Crock pots or slow cookers do their jobs well, but they are, in my opinion anyway, not quite the same as a kettle simmering on a stovetop. Furthermore, during the short intervals of my culinary life when a wood cookstove was not available, leaving a kettle to cook all day over a gas flame or electric burner was simply never an option because I am bothered by the energy consumption that these methods involve. (Disclaimer: I was accused the other day at the lunch table of being an environmentalist because we heat with wood and have only used our clothes dryer twice since February. I'm not an environmentalist; I think of myself as just old-fashioned. My wife tries to put a more humorous spin on the situation and likes to tell people that I'm allergic to the use of gas and electricity, and my students at school think that I'm Amish because they don't know the first thing about the Amish. The whole unvarnished truth of the matter is that I'm just a raging skinflint, and I don't like to see our hard-earned money fall unnecessarily into the hands of the power company or the propane provider--especially when we've got more firewood available to us than we know what to do with.)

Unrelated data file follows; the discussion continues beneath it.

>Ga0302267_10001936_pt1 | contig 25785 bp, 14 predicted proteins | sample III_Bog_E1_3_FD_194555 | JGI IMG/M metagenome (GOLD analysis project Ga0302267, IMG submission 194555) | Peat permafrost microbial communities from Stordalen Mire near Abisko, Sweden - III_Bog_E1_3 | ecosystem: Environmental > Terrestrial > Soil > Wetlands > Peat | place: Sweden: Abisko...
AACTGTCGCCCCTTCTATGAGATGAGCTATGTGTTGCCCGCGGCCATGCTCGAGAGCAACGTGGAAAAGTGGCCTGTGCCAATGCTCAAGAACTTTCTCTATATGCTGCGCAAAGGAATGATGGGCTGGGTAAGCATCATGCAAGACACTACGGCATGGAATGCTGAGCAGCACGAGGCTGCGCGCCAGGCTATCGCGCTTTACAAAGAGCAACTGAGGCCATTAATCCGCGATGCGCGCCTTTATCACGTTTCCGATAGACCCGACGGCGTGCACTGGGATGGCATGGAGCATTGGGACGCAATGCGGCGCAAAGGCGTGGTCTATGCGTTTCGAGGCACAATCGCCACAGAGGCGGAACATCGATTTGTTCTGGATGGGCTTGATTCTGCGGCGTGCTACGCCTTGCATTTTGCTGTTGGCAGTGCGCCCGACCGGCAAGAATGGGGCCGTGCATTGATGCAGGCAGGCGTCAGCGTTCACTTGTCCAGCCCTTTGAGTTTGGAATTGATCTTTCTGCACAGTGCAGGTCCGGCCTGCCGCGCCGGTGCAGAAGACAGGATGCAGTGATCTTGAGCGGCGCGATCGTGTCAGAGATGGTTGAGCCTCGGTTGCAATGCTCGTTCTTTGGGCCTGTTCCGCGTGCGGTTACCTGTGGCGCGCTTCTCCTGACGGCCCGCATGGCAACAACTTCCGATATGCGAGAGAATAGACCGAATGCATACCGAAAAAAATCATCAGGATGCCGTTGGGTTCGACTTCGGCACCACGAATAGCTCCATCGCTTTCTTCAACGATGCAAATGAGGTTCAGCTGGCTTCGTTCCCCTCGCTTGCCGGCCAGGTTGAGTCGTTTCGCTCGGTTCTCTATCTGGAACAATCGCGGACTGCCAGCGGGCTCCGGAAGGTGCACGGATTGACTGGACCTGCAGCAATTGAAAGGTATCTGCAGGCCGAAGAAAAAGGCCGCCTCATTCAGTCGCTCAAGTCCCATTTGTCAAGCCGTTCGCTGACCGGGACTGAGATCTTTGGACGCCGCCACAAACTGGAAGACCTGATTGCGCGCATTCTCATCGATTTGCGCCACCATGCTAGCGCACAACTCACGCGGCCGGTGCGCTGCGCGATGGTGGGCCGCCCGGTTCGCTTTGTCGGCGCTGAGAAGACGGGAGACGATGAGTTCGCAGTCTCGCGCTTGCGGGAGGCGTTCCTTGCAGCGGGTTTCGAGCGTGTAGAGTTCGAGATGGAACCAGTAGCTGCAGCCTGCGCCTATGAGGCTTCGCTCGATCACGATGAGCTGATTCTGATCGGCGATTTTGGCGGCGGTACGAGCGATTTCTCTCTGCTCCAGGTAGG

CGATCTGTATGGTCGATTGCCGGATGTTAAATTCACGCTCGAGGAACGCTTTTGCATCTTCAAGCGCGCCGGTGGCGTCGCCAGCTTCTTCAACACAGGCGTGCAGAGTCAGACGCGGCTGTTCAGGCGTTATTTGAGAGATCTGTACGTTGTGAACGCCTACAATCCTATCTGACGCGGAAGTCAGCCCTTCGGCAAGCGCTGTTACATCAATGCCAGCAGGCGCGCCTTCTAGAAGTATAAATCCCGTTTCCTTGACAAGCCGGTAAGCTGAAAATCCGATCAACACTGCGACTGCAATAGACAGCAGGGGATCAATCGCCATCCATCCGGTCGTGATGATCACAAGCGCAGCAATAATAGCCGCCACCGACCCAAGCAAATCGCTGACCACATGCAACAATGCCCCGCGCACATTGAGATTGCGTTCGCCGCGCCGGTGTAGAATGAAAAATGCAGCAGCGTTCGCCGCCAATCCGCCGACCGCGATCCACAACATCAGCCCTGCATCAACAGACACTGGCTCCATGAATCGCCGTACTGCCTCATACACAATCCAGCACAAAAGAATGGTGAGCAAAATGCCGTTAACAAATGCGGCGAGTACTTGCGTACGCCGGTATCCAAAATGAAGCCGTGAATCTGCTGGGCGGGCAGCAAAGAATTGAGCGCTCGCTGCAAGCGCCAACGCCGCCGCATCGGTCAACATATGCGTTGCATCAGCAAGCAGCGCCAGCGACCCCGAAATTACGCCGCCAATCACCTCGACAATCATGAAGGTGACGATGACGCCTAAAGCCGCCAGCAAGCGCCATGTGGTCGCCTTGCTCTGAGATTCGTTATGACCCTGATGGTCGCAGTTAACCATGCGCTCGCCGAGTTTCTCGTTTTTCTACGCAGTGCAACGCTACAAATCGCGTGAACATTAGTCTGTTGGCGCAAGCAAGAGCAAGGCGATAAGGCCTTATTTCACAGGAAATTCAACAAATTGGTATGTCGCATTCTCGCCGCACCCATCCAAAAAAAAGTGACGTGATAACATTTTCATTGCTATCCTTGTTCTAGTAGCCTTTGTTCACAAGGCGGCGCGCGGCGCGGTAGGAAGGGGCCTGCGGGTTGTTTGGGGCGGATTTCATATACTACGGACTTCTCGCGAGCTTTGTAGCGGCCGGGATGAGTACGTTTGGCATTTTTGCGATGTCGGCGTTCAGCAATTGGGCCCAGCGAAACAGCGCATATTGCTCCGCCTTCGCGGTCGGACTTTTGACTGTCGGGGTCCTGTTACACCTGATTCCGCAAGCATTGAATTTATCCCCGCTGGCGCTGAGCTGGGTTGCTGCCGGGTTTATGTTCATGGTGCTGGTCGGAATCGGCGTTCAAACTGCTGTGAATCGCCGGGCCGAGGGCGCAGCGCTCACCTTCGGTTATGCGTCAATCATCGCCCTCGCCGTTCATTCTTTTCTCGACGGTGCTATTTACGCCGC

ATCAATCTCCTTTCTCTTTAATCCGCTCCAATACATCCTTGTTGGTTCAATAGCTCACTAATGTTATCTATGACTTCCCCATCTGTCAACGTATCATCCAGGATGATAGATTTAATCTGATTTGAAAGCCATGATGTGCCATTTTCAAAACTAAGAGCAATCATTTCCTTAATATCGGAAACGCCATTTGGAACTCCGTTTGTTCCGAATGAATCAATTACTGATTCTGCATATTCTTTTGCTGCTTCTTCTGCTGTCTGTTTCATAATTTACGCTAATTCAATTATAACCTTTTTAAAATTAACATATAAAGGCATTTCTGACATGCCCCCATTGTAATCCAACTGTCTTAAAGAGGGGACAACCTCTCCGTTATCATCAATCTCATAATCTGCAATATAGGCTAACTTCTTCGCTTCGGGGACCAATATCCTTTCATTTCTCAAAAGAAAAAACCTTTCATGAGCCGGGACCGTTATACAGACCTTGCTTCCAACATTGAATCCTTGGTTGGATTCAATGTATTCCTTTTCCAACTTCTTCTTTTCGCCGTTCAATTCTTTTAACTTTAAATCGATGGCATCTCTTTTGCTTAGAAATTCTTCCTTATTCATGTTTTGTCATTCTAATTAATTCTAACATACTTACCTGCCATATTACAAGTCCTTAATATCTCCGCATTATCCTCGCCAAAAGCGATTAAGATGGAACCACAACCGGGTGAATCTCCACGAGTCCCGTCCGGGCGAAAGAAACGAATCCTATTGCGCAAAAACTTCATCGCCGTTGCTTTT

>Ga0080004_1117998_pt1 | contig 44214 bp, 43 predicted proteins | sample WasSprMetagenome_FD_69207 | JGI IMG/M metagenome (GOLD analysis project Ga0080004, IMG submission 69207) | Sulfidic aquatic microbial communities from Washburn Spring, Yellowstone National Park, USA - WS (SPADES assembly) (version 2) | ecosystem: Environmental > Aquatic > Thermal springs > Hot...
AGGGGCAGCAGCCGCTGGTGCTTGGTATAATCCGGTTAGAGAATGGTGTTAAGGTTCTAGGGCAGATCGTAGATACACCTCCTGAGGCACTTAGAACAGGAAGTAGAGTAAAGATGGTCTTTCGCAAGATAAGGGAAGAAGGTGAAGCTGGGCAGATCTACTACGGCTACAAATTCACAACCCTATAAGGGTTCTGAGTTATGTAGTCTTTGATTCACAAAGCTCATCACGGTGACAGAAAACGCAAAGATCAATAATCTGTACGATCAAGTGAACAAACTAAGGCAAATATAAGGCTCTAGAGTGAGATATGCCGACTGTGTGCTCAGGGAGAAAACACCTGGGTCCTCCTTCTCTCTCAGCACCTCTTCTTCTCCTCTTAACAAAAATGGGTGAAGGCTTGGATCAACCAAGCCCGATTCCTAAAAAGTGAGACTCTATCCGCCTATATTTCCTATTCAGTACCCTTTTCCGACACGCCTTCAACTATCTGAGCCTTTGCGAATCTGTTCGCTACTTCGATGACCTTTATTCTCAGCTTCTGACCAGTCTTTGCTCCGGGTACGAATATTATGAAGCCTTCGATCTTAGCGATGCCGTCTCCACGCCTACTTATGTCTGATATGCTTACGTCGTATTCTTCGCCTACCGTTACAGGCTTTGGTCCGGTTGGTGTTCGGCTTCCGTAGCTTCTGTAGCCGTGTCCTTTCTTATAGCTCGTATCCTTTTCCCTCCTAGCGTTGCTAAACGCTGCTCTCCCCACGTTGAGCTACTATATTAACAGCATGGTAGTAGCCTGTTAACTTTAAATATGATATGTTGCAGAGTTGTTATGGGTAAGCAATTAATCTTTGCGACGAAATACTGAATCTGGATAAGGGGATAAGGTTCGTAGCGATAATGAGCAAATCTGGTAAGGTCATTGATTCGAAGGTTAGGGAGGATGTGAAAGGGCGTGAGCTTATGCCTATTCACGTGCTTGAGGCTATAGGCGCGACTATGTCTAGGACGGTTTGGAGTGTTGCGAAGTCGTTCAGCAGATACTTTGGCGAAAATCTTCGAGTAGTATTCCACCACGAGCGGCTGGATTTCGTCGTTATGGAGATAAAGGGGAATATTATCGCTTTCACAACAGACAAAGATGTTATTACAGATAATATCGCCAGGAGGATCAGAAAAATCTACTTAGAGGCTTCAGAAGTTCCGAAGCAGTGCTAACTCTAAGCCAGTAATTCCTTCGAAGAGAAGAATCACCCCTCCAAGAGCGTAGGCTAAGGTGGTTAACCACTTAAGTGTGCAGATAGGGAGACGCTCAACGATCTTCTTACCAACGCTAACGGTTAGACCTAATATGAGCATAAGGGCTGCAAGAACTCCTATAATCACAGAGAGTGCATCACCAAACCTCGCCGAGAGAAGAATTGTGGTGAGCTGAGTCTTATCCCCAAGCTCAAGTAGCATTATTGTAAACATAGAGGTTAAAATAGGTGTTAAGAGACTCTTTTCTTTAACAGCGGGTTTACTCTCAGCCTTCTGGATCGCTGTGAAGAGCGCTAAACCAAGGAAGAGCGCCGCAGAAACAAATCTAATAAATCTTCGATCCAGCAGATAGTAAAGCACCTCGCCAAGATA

At any rate, boiled cider is quite simple to make, and the end product is fascinating and versatile, though I haven't spent nearly enough time experimenting with it, and it is one of those foods which is perfect for a wood cookstove.
What I do is this:
1. Pour a 1/2 gallon of apple cider into a large, wide kettle.
2. Add a cinnamon stick.
3. Place on the back of the stove and let simmer slowly until it is reduced to 3/4 of a cup of liquid. Only occasional stirring is necessary toward the end of the cooking time.
|The cider just after being put on the stove to simmer.|
|The boiled cider a few minutes before I removed|
it from the fire. By this time, it was only a thin layer
covering the bottom of the kettle.
What happens as the cider boils is that it becomes a syrup, the thickness of which is totally dependent upon how long it is left to cook. A thinner syrup can be canned and later diluted with water to make "a refreshing drink," according to Ms. Cooper, so basically, you've made a cider concentrate.
If you use the proportions that I have listed above, however, what you will end up with once it is cool is a very thick syrup which is not unlike molasses or corn syrup on a very, very cold day. It is thick, and the flavor is intense and delicious. A side benefit of boiling cider is that your house smells lovely during the process, too.
"So now what do you do with it?" you may be asking.
My answer is, "Whatever you want to." I'm going to try using it in places where I would have ordinarily reached for the honey jar. However, in my next post, I'll share a recipe that I devised ten years ago this month which calls for the whole 3/4 of a cup of boiled cider. Stay tuned! I promise that it will be worth it.